Sunday, October 11, 2009

Culture Cat: Columbus Symphony Orchestra

Last night I attended the Columbus Symphony Orchestra's presentation of Beethoven's Ninth Symphony (Choral). I love Beethoven, and even though I am (along with the rest of humanity) very familiar with the fourth and final movement, the "Choral" of the title, which contains the "Ode to Joy", I didn't know much--if anything--about the rest of the hour-long symphony. So I thought I'd go and hear the entire thing.

A little background: Beethoven's 9th is ground-breaking, for a couple reasons. First, the introduction of voices into the symphony. Before Beethoven's 9th, this had never been done. Sure, there were oratorios (ie, Handle's Messiah), but voices had not been incorporated into the symphony form, which was purely instrumental music. Beethoven's addition of chorus and four soloists--soprano, mezzo, tenor, bass--in the last movement was incredibly innovative. As a singer, I love anything with a chorus and soloists, so that was the particular attraction the 9th held for me (as well as Beethoven being my favorite instrumental composer. Vocal composers--different story).

The concert, held at the Ohio Theater, was preceded by a talk about the work by Christopher Purdy, a classical music specialist from the local NPR/public radio station. I am a sucker for pre-or-post work talks--Symphony, BalletMet, whatever. I love them. After the talk, the instrumentalists came on stage to begin the warm-up process. This is one of my favorite things about the symphony--how everyone (except the concertmaster) comes out at random and just starts playing. A marvelous cacophany is produced.

By the time the concert began, the hall seemed pretty full. I was in the first row (not the best for orchestral hearing, but I like to see the faces of the players, plus I wanted to study the vocalists' technique, who were seated up front), and behind me the floor seemed packed. THis is good. The CSO had some money problems of late (they finished last season in the black-yay!), so it's great to see the hall crowded. In my row there was also a family with two little girls, who behaved beautifully. The soprano singer, at the curtain call, even blew them kisses. They were adorable (and I think related to one of the violinists, but can't be sure.).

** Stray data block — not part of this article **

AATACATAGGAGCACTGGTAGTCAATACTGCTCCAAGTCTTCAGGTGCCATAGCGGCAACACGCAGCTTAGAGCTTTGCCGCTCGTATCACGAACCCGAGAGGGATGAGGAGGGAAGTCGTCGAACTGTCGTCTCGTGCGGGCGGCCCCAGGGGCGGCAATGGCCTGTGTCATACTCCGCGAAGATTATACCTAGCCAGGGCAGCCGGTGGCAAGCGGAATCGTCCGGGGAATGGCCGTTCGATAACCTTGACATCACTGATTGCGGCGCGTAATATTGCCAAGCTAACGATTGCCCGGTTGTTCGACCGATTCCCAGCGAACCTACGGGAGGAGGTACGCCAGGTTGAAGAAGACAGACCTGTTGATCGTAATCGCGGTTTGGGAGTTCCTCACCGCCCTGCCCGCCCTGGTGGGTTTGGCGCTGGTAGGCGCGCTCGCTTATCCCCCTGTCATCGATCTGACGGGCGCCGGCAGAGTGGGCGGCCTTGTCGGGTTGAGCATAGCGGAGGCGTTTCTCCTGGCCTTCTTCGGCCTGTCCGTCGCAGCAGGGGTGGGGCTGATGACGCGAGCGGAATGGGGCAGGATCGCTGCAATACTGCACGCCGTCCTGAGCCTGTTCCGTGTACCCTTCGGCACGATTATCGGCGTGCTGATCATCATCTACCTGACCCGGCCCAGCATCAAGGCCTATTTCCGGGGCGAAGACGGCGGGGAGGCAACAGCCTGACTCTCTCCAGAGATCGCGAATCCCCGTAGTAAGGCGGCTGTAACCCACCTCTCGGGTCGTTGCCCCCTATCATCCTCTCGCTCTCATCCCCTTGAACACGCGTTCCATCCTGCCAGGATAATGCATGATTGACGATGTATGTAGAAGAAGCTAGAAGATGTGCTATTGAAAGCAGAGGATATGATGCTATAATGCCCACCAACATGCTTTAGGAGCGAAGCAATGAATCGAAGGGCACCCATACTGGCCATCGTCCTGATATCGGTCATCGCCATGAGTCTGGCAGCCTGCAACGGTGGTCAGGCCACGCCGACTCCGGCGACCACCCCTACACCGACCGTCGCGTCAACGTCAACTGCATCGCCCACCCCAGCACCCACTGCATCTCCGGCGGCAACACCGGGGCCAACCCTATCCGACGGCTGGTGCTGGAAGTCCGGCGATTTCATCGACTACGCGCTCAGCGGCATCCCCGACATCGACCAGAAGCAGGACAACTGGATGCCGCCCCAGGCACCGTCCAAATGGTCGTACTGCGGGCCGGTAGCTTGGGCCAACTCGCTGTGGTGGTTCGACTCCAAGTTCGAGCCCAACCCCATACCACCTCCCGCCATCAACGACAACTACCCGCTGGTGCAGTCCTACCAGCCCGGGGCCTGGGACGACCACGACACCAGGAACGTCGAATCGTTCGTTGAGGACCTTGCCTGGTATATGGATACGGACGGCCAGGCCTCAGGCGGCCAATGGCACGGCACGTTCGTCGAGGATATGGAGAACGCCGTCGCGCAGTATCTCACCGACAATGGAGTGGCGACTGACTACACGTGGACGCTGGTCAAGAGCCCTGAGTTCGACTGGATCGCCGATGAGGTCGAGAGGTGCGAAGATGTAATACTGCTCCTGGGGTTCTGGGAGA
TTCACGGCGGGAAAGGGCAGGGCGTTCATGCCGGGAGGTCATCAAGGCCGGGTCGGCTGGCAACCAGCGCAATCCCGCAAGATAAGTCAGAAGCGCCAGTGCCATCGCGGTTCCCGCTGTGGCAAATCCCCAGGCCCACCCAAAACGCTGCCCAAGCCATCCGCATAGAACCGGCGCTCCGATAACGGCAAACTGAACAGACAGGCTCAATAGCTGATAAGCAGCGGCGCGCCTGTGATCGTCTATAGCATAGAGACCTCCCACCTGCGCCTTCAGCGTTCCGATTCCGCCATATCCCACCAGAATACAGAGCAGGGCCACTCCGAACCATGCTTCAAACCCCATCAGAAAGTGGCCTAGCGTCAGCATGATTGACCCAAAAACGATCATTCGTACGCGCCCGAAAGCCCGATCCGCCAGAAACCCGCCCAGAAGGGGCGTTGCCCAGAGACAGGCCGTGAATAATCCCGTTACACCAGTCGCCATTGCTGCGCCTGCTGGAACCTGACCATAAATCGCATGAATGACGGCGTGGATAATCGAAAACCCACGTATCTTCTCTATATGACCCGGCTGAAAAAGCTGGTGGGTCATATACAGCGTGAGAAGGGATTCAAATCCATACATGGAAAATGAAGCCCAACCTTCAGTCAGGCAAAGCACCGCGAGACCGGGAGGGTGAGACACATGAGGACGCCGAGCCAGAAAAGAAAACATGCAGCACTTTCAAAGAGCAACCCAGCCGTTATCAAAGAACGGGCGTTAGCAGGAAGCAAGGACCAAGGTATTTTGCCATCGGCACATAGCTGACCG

After the playing of the National Anthem (which was especially awesome, since the chorus was onstage singing too), the Ninth began. Since it runs about an hour, it was the only item on the program.

Describing instrumental music is harder for me then say, theater or dance. How I define a good performance is based on how it moves me. Of course I can hear/see any massive problems, but in a professional symphony any mistakes are usually far beyond my ability to identify them (when I go to a concert with Tiffany, who has her MA in Clarinet performance, this is much improved, because she can hear everything, including the tiniest mistakes.). But let me say that this was a glorious performance. Everyone seemed to be on top of the music, and the feeling from the players was evident. They really seemed to enjoy performing this piece.

The vocalists, who entered the stage prior to beginning the third movement, were also very good. I enjoyed watching the soprano the best--she had excellent stage presence and expression--and the tenor, who had a marvelous voice. The bass seemed a bit easily overtaken by the orchestra. The mezzo was technically excellent, but I felt her face was somewhat lacking. Not that she wasn't pretty, but she seemed too concentrated on the music to convey the expressions of joy that she was singing about to the audience. Since the text was in German, expression is important, because chances are the majority of the audience has no idea what you're saying. All the singers were technically excellent, but I would've liked a bit more emotion from the mezzo.

The chorus was, as usual, superb. They always do a good job. When they make their entrance in the main "Ode to Joy" theme, backed by the full orchestra playing all out, it was a glorious sound. Truly wonderful.

I can think of no better way to summarize the performance than this--the CSO, chorus, and soloists received the longest standing ovation I have ever seen. People leapt up as soon as the last note was sounded, and we kept clapping for at least four curtain calls. We just did not stop clapping. I wouldn't be surprised if the applause lasted for four or five minutes.

Sometimes when a piece ends, the audience is so lulled into it, or so intensely involved, that when it ends, there's a sort of disconnect. You're still thinking of the music, and the moment hangs in the air. But after this piece, the reaction was electric. People loved it, and not just because it's Beethoven's 9th. We had seen a truly remarkable performance.

The CSO is performing the 9th again today at 3:00. If you can, head on down to the Ohio Theater and hear it.

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